Is the set { (0,0) } a vector space in R^2?

- anonymous

Is the set { (0,0) } a vector space in R^2?

- jamiebookeater

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- anonymous

In order to be a vector space, the set must satisfy about 7-8 conditions that prove it is closed under vector addition and scalar multiplication. Do you have the list of conditions?

- anonymous

no, I don't have the list

- anonymous

What do you have for a definition of a vector space?

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## More answers

- anonymous

I remember the 0 vector must in the set is one of the conditions

- anonymous

OK, here we go. For all of these conditions, assume X and Y are vectors belonging to the set. Since this set has only one member, X=Y=(0,0).

- anonymous

The first one is that the set must be commutative, i.e. X+Y = Y+X. Is this condition satisfied for this set?

- anonymous

yes

- anonymous

Great. The set must also be associative, i.e. (X+Y)+Z=X+(Y+Z). Is this satisfied? Oh, Z is also a member of the set.

- anonymous

yeah

- anonymous

Good. There also must exist an additive identity, a vector A such that A+X=X+A=X. Does such a vector exist?

- anonymous

yeah. the vector (0,0)

- anonymous

You're very good. There must be an additive inverse. For every X, there must be a -X such that X+(-X)=0. This satisfied?

- anonymous

yeah

- anonymous

We're getting there. The set must be associative under scalar multiplication. For scalars r and s, (rs)X=r(sX). This one OK?

- anonymous

yes

- anonymous

Great. Scalar sums must be distributive, i.e. (r+s)X = rX + sX. This one OK?

- anonymous

yes

- anonymous

Good. Two to go. Vector sums must be distributive, i.e. r(X +Y) = rX + rY. This one OK?

- anonymous

yes

- anonymous

Super. Last one. There must exist a scalar multiplication identity, a scalar r such that rX = X. What do you think?

- anonymous

r = 1?

- anonymous

Perfect. All conditions are satisfied so you have proven that your set is a vector space. Lot of work. Well done!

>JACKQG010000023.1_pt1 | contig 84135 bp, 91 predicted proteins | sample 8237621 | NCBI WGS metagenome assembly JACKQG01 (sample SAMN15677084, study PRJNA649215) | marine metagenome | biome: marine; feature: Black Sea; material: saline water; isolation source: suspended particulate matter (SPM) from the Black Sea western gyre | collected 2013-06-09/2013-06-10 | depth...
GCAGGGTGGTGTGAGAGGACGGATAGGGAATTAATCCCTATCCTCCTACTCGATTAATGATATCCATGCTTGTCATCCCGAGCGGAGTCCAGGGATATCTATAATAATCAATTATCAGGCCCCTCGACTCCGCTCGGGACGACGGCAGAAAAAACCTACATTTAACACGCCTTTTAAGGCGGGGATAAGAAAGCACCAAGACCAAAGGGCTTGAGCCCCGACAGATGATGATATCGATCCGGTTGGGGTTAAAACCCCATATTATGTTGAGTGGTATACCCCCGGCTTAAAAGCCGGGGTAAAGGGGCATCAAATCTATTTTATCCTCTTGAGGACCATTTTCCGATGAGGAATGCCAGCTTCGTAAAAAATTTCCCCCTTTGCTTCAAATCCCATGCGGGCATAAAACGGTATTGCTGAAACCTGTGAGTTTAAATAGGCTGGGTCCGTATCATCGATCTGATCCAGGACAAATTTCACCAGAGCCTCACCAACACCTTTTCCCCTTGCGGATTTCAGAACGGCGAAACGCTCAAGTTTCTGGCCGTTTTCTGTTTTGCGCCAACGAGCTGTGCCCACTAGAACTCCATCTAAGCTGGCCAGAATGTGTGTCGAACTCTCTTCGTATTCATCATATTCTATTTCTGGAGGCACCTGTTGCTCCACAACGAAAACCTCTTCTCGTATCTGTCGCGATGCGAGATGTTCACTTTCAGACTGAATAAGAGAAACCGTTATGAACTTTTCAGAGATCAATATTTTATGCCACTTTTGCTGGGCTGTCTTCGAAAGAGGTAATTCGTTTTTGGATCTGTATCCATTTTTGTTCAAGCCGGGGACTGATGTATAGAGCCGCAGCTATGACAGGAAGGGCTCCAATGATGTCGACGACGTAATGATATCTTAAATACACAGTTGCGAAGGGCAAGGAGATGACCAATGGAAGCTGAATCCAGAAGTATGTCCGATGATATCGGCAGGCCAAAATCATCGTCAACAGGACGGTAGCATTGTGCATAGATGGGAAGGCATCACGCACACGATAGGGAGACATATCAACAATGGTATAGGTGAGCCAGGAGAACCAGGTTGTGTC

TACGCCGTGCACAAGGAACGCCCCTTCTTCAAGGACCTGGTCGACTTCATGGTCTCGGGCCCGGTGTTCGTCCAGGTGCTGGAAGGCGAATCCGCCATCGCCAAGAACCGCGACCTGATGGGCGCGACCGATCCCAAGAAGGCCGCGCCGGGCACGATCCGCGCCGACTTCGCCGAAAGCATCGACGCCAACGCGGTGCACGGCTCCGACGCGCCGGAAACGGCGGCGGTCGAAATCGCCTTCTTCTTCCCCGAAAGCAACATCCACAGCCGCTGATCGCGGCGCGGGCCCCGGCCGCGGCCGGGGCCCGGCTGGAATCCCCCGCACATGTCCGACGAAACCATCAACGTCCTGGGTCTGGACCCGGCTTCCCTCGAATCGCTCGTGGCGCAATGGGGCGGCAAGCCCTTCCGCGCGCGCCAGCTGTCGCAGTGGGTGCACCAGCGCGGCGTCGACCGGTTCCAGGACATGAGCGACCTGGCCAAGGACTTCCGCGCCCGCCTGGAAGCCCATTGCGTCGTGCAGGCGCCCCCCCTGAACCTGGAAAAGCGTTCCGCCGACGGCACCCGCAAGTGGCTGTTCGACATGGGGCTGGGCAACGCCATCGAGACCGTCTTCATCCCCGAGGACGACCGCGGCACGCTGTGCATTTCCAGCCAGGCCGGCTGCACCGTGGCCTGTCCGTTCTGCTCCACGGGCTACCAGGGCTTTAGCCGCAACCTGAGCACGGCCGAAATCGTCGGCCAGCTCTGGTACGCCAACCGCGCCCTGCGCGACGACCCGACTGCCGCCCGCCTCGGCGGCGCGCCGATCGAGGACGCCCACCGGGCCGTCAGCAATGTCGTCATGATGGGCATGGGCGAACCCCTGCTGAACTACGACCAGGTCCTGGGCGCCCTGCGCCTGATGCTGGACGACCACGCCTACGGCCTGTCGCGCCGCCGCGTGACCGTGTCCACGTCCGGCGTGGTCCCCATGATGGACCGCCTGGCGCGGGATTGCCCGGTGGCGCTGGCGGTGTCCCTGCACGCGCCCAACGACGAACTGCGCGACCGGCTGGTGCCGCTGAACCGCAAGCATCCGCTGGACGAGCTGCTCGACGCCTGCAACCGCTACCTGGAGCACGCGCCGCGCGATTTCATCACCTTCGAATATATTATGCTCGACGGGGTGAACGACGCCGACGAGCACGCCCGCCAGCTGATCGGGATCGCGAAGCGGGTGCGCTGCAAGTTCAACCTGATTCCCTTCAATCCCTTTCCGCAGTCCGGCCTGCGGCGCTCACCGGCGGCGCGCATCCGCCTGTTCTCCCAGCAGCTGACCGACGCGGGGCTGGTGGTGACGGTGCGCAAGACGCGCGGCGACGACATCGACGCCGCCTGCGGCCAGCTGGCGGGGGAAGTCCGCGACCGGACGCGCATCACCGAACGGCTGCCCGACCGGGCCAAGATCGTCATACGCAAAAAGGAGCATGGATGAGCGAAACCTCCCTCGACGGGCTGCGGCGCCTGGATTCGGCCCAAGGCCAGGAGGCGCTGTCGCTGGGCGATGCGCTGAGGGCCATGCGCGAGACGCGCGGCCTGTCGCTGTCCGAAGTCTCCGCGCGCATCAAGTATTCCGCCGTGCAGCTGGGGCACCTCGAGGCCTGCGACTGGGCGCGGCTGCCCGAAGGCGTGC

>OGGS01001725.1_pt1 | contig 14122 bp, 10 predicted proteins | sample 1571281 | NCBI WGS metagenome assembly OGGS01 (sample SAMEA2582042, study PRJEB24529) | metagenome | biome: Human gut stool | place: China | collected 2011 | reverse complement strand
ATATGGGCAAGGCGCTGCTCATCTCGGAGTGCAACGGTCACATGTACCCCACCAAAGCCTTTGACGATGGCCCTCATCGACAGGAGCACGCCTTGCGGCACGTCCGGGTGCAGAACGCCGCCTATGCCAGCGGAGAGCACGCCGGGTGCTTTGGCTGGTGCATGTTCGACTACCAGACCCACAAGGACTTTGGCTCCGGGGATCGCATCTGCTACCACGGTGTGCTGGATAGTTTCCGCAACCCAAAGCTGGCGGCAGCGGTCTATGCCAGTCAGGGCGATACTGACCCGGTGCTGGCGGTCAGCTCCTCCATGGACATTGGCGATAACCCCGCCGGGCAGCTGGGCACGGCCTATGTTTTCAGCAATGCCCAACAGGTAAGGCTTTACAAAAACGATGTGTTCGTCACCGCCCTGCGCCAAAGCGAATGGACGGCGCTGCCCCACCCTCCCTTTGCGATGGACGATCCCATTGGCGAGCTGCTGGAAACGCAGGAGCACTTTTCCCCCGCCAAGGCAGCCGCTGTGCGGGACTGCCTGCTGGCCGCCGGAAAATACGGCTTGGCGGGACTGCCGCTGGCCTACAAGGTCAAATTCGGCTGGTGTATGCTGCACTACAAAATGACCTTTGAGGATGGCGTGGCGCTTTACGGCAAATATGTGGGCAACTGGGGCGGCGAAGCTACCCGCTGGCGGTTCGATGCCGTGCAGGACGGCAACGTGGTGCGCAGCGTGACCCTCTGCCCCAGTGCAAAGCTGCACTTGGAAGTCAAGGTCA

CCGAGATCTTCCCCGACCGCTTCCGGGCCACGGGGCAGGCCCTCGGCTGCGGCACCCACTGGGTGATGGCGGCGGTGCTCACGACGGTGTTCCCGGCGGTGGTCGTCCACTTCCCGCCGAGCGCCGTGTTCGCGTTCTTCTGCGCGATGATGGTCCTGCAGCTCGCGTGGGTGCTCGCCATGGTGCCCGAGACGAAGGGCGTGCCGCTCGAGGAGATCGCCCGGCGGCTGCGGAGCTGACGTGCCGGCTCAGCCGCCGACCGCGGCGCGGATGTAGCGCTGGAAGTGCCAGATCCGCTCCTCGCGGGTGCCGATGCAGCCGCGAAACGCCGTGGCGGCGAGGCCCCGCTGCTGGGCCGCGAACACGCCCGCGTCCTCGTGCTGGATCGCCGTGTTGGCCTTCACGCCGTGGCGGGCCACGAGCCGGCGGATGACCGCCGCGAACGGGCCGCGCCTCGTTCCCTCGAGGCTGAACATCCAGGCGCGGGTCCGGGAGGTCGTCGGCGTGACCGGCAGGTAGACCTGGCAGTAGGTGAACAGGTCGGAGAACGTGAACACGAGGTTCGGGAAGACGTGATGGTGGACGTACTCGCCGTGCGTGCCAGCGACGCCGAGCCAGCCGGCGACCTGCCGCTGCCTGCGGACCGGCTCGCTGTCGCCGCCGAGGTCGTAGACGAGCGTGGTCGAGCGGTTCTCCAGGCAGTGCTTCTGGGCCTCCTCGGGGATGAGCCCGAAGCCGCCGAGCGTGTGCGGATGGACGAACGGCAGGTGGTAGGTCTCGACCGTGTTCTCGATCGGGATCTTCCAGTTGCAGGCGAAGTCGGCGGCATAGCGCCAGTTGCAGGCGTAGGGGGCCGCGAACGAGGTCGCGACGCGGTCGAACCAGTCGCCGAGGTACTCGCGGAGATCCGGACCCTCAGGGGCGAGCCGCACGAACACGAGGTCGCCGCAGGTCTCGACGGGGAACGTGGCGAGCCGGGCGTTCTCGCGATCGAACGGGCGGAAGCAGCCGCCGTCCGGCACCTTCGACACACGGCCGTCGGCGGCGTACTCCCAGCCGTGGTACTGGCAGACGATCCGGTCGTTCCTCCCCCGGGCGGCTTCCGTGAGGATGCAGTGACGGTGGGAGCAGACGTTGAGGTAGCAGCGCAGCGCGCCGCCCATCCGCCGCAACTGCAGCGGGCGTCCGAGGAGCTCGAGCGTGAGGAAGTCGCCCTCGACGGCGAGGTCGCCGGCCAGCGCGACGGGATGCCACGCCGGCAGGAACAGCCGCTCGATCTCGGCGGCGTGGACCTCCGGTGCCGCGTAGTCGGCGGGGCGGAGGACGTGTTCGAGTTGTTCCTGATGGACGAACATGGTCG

- anonymous

oh... also. Do additive inverses have to be in the set?

- anonymous

Yes.

- anonymous

so the set { (x,y) : x,r >0 } isn't a vector space?

- anonymous

sorry, x,y > 0

- anonymous

I was just checking my notes. I stand corrected. The additive inverse must exist, but there is no requirement I can see that it has to be in the set. Might want to confirm that with a Google search.

- anonymous

This site states that additive inverses must be in the set:
http://www.math.niu.edu/~beachy/courses/240/06spring/vectorspace.html
But this site doesn't seem to say so
http://www.math.ucla.edu/~tao/resource/general/121.1.00s/vector_axioms.html

- anonymous

The statement I have says "For every X in vector space V, there exists a -X such that X + (-X) = 0. If this is correct then there is no requirement for -X to be in the vector space. Wolfram Alpha seems to agree.

- anonymous

huhm... It could be the first site is wrong.

- anonymous

Just dug out my textbook. Yes, -X must be in the set. Your two references both confirm this. Must be an oversight on Wolfram.

- anonymous

o: Wikipedia says they don't have to be in the set.

- anonymous

https://en.wikipedia.org/wiki/Vector_space#Definition

- anonymous

I think it does it says "there exists an element -v in V..."

- anonymous

https://en.wikipedia.org/wiki/Vector_space

- anonymous

ahhhh! I overlooked! XD. Ok, so additive inverse do indeed have to be in the set. So the example I gave above isn't a vector space since (-x,-y) isn't in the set

- anonymous

That would be correct. Good discussion. Glad to have that sorted out.

- anonymous

awesome! Thank you for your time :')

- anonymous

Any time. Keep up the good work!

- anonymous

all you need to actually prove is, since we're dealing with a subset of \(\mathbb{R}^2\) which presumably you already know is a vector space, that we have closure under addition and scaling: $$k(0,0)=(0,0)\\(0,0)+(0,0)=(0,0)$$ so we're set -- the other properties are inherited from the parent space

- anonymous

@oldrin.bataku thanks. Proving the set is closed under addition and multiplication is definitely quicker than checking those axioms in the definition.

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